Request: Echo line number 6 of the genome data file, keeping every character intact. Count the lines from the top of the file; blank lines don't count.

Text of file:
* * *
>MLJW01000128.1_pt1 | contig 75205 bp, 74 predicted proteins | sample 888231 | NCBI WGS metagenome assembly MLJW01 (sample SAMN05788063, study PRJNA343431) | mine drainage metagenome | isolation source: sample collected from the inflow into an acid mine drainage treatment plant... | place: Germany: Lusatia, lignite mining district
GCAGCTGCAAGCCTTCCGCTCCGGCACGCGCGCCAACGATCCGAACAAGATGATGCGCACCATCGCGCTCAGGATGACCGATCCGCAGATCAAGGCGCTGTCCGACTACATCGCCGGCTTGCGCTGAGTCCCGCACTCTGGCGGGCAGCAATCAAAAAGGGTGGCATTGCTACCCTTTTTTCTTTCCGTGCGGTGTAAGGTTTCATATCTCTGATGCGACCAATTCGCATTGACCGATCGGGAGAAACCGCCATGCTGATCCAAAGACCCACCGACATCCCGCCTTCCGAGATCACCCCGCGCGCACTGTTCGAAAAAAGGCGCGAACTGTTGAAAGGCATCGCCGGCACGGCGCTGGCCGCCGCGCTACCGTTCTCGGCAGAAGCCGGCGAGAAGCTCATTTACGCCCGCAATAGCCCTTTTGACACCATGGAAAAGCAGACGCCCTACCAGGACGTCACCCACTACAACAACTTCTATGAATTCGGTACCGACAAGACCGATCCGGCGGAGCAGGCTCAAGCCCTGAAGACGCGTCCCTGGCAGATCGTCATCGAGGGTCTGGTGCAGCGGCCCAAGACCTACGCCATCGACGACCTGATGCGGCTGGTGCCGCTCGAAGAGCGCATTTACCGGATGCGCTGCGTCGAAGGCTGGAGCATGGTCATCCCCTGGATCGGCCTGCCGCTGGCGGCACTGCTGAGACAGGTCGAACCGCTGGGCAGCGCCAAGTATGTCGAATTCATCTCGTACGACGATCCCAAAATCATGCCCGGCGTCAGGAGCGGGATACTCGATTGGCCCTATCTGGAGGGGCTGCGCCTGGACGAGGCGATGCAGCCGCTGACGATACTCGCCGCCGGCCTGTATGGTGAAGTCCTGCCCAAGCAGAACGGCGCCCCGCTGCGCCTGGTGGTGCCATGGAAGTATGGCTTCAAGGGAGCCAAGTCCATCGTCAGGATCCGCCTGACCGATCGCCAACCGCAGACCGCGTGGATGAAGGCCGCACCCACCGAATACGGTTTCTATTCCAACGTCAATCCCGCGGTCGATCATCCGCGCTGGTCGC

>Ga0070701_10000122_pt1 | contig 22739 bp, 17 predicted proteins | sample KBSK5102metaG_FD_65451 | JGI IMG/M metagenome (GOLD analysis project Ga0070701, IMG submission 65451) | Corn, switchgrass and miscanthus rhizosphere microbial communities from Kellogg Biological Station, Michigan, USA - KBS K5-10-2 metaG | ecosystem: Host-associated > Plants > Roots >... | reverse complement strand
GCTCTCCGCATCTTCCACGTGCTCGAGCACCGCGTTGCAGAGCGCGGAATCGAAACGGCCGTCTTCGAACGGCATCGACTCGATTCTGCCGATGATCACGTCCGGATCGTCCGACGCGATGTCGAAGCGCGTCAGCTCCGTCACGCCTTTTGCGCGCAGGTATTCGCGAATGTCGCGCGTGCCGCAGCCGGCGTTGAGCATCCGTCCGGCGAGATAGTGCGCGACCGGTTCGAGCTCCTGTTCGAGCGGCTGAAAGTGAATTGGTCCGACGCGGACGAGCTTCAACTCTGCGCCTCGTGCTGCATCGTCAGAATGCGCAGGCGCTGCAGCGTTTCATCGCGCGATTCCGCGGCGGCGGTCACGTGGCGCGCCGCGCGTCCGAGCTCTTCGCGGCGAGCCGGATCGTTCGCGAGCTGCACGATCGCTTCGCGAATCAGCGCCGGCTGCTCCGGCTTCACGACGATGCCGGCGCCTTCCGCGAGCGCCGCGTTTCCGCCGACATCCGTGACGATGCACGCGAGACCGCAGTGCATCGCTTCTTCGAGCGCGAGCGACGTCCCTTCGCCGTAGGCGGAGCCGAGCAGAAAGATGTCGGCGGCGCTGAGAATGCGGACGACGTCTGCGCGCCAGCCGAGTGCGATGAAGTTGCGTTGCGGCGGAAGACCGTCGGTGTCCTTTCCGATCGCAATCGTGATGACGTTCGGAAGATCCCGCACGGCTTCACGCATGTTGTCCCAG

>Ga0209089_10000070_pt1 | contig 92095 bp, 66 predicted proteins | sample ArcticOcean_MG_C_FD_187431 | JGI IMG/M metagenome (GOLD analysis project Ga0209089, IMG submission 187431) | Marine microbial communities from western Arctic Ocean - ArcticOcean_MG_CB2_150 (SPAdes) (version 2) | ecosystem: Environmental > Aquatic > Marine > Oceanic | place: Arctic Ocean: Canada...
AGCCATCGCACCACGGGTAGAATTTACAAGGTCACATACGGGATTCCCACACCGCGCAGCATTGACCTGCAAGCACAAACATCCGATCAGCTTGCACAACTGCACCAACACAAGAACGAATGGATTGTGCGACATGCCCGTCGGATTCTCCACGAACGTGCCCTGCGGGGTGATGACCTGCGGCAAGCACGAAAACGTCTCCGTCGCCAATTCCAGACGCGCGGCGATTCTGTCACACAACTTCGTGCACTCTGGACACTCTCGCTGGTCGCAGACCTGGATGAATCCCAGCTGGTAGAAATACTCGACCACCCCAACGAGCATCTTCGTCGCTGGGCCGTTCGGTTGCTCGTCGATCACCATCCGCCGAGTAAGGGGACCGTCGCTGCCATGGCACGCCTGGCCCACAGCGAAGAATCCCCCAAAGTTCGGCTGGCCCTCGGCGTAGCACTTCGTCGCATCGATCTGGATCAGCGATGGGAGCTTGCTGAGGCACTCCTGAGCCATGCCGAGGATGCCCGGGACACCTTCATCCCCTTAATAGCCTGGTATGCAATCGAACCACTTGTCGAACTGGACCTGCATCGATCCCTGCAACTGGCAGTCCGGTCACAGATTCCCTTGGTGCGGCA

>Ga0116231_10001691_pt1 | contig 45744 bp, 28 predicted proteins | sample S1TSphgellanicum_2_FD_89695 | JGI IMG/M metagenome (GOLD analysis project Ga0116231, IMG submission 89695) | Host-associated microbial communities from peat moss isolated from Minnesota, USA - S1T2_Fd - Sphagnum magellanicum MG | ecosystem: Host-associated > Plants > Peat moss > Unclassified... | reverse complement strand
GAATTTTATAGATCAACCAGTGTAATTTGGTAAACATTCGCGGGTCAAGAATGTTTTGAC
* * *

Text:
AGCCATCGCACCACGGGTAGAATTTACAAGGTCACATACGGGATTCCCACACCGCGCAGCATTGACCTGCAAGCACAAACATCCGATCAGCTTGCACAACTGCACCAACACAAGAACGAATGGATTGTGCGACATGCCCGTCGGATTCTCCACGAACGTGCCCTGCGGGGTGATGACCTGCGGCAAGCACGAAAACGTCTCCGTCGCCAATTCCAGACGCGCGGCGATTCTGTCACACAACTTCGTGCACTCTGGACACTCTCGCTGGTCGCAGACCTGGATGAATCCCAGCTGGTAGAAATACTCGACCACCCCAACGAGCATCTTCGTCGCTGGGCCGTTCGGTTGCTCGTCGATCACCATCCGCCGAGTAAGGGGACCGTCGCTGCCATGGCACGCCTGGCCCACAGCGAAGAATCCCCCAAAGTTCGGCTGGCCCTCGGCGTAGCACTTCGTCGCATCGATCTGGATCAGCGATGGGAGCTTGCTGAGGCACTCCTGAGCCATGCCGAGGATGCCCGGGACACCTTCATCCCCTTAATAGCCTGGTATGCAATCGAACCACTTGTCGAACTGGACCTGCATCGATCCCTGCAACTGGCAGTCCGGTCACAGATTCCCTTGGTGCGGCA